On January 7, 2020, the Second District Court of Appeal issued a published opinion upholding the trial court’s ruling in favor of Reicker Pfau client Benita Sachs in her capacity as successor trustee to the “Sachs Trust” created by her late father, Dr. David Sachs. In ruling on the Probate Code section 17200 Petition that Benita filed on behalf of the Sachs Trust, Santa Barbara Superior Court Judge Colleen Sterne concluded that: (1) Dr. Sachs’ other child, Avram Sachs, had received $451,027 more than his sister in life-time distributions from his father; and (2) the final Sachs Trust distribution should be adjusted to account for this disparity.
During his lifetime, Dr. Sachs made periodic payments to Benita and Avram. Dr. Sachs tracked these payments over almost three decades in a running ledger on a collection of papers that he referred to as the “Permanent Record.” When Dr. Sachs would give his children money, he often did so under the express understanding that the payment would be reflected on the Permanent Record. Dr. Sachs was open with his children and his close friends about this practice, but the documents governing the Sachs Trust, which broadly speaking provided for equal distribution between Benita and Avram, did not mention the Permanent Record.
After experiencing cognitive decline in June 2013, Dr. Sachs hired a bookkeeper to manage his finances. He authorized the bookkeeper to continue dispersing funds as needed, but was adamant that she keep a record of such dispersals to allow for corresponding deductions from his children’s respective inheritances. After Benita assumed the role of successor trustee, Avram continued to request trust dispersals from his sister and repeatedly assured her that these payments would go on his Permanent Record, just as payments had in the past. Towards the end of Dr. Sachs’ life and after his death, however, Avram disavowed the Permanent Record.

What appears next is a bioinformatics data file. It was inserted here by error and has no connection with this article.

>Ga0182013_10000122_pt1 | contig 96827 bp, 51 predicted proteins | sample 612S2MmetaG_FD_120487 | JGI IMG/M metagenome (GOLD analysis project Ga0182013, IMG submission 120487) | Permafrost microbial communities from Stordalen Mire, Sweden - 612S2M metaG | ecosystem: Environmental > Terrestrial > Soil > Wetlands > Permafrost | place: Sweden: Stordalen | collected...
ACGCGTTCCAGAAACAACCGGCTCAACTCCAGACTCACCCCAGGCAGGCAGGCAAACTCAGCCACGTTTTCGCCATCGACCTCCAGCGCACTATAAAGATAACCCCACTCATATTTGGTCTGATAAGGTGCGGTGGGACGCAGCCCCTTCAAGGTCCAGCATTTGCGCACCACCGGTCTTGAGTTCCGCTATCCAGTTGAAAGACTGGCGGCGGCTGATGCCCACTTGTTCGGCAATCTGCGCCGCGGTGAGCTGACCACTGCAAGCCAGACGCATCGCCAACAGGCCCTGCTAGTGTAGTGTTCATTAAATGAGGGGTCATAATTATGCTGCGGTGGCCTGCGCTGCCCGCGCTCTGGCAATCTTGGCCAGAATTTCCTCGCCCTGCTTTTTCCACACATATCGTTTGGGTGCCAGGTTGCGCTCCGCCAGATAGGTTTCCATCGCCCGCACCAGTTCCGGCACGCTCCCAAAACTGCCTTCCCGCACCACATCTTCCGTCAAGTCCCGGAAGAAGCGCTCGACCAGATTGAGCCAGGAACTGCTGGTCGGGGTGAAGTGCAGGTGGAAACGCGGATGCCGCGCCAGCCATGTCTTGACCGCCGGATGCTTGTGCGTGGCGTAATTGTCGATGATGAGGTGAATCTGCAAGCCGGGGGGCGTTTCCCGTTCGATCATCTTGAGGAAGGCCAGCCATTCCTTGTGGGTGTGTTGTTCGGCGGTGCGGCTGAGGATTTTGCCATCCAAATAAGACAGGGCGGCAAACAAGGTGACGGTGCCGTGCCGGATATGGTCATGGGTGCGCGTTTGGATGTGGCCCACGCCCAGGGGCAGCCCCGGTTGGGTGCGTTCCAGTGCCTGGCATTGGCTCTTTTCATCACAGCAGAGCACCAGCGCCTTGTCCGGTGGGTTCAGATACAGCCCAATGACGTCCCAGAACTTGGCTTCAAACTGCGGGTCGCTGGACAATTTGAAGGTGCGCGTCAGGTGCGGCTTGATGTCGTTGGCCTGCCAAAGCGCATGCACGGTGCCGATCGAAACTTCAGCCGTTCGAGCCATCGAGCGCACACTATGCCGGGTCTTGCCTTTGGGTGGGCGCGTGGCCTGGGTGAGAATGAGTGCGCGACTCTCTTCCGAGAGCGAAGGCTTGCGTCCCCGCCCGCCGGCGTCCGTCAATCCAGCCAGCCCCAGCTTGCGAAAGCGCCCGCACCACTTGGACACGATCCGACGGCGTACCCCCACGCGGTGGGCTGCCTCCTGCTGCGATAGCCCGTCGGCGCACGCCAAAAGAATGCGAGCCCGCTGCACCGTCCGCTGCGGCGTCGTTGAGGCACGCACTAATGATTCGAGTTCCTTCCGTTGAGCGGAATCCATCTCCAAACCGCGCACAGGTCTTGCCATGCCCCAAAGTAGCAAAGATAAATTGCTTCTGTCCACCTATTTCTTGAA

This case turned on the interpretation of Probate Code section 21135, which governs the circumstances under which payments made during a decedent’s lifetime may be debited from the recipient’s inheritance. Relevant to this case are the following subsections that allow for deduction when: (a)(2) the transferor declares in a contemporaneous writing that the gift is in satisfaction of an at-death transfer; or (a)(3) the transferee acknowledges in writing that the gift is in satisfaction of an at-death transfer.
The appellate court found the facts in the record satisfied either standard. First, it concluded that the Permanent Record satisfied 21135(a)(2)’s requirement for a contemporaneous writing signed by the transferor. In reaching this conclusion, the court rejected Avram’s argument that the writing must contain language explicitly parroting the statute. Second, the court found that Avram’s express acknowledgments of the Permanent Record’s existence and implied acknowledgments of its purpose satisfied 21135(a)(3)’s requirement of a written acknowledgment by the transferee.
Finally, the court found that the trial court could have properly looked to extrinsic evidence to determine Dr. Sachs’ intent. That evidence, which included the testimony of Dr. Sachs’ bookkeeper, son-in-law, and two of his closest friends, corroborated the Sachs Trust’s understanding of Dr. Sachs’ intention to equalize any disparities in payments under the Permanent Record that persisted at his death.